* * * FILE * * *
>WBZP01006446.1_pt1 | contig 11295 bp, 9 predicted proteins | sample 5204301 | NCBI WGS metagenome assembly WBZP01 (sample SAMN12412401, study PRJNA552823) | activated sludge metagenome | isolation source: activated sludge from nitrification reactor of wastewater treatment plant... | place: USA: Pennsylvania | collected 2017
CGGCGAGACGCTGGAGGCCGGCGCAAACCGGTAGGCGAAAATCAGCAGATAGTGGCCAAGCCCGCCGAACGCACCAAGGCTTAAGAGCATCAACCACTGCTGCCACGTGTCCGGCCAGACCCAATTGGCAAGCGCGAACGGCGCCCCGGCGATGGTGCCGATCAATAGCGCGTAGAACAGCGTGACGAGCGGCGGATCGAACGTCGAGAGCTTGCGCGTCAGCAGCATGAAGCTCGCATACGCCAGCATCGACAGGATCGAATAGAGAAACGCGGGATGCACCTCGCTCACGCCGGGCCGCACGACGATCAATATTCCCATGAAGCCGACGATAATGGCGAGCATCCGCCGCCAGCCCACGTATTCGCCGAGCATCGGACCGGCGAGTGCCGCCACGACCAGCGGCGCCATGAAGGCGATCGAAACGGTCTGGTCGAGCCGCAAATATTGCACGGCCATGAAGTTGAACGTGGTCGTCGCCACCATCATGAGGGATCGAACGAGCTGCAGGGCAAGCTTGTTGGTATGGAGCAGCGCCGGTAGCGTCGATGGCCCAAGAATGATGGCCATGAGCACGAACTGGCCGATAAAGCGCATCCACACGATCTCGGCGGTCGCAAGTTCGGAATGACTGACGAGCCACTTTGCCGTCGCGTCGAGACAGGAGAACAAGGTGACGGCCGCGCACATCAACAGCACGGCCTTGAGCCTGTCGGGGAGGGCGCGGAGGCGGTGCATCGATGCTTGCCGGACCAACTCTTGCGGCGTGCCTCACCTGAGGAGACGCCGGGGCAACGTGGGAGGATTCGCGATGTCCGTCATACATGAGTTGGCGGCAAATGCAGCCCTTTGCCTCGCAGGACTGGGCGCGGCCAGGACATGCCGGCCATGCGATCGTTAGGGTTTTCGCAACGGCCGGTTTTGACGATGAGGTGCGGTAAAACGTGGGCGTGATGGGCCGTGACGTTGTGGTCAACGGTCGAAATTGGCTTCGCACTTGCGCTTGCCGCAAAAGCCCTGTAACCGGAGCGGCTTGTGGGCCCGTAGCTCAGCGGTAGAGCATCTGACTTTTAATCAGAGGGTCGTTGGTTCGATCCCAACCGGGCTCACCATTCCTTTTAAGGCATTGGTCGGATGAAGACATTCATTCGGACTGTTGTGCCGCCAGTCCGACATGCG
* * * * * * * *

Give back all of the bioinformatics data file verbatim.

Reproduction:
>WBZP01006446.1_pt1 | contig 11295 bp, 9 predicted proteins | sample 5204301 | NCBI WGS metagenome assembly WBZP01 (sample SAMN12412401, study PRJNA552823) | activated sludge metagenome | isolation source: activated sludge from nitrification reactor of wastewater treatment plant... | place: USA: Pennsylvania | collected 2017
CGGCGAGACGCTGGAGGCCGGCGCAAACCGGTAGGCGAAAATCAGCAGATAGTGGCCAAGCCCGCCGAACGCACCAAGGCTTAAGAGCATCAACCACTGCTGCCACGTGTCCGGCCAGACCCAATTGGCAAGCGCGAACGGCGCCCCGGCGATGGTGCCGATCAATAGCGCGTAGAACAGCGTGACGAGCGGCGGATCGAACGTCGAGAGCTTGCGCGTCAGCAGCATGAAGCTCGCATACGCCAGCATCGACAGGATCGAATAGAGAAACGCGGGATGCACCTCGCTCACGCCGGGCCGCACGACGATCAATATTCCCATGAAGCCGACGATAATGGCGAGCATCCGCCGCCAGCCCACGTATTCGCCGAGCATCGGACCGGCGAGTGCCGCCACGACCAGCGGCGCCATGAAGGCGATCGAAACGGTCTGGTCGAGCCGCAAATATTGCACGGCCATGAAGTTGAACGTGGTCGTCGCCACCATCATGAGGGATCGAACGAGCTGCAGGGCAAGCTTGTTGGTATGGAGCAGCGCCGGTAGCGTCGATGGCCCAAGAATGATGGCCATGAGCACGAACTGGCCGATAAAGCGCATCCACACGATCTCGGCGGTCGCAAGTTCGGAATGACTGACGAGCCACTTTGCCGTCGCGTCGAGACAGGAGAACAAGGTGACGGCCGCGCACATCAACAGCACGGCCTTGAGCCTGTCGGGGAGGGCGCGGAGGCGGTGCATCGATGCTTGCCGGACCAACTCTTGCGGCGTGCCTCACCTGAGGAGACGCCGGGGCAACGTGGGAGGATTCGCGATGTCCGTCATACATGAGTTGGCGGCAAATGCAGCCCTTTGCCTCGCAGGACTGGGCGCGGCCAGGACATGCCGGCCATGCGATCGTTAGGGTTTTCGCAACGGCCGGTTTTGACGATGAGGTGCGGTAAAACGTGGGCGTGATGGGCCGTGACGTTGTGGTCAACGGTCGAAATTGGCTTCGCACTTGCGCTTGCCGCAAAAGCCCTGTAACCGGAGCGGCTTGTGGGCCCGTAGCTCAGCGGTAGAGCATCTGACTTTTAATCAGAGGGTCGTTGGTTCGATCCCAACCGGGCTCACCATTCCTTTTAAGGCATTGGTCGGATGAAGACATTCATTCGGACTGTTGTGCCGCCAGTCCGACATGCG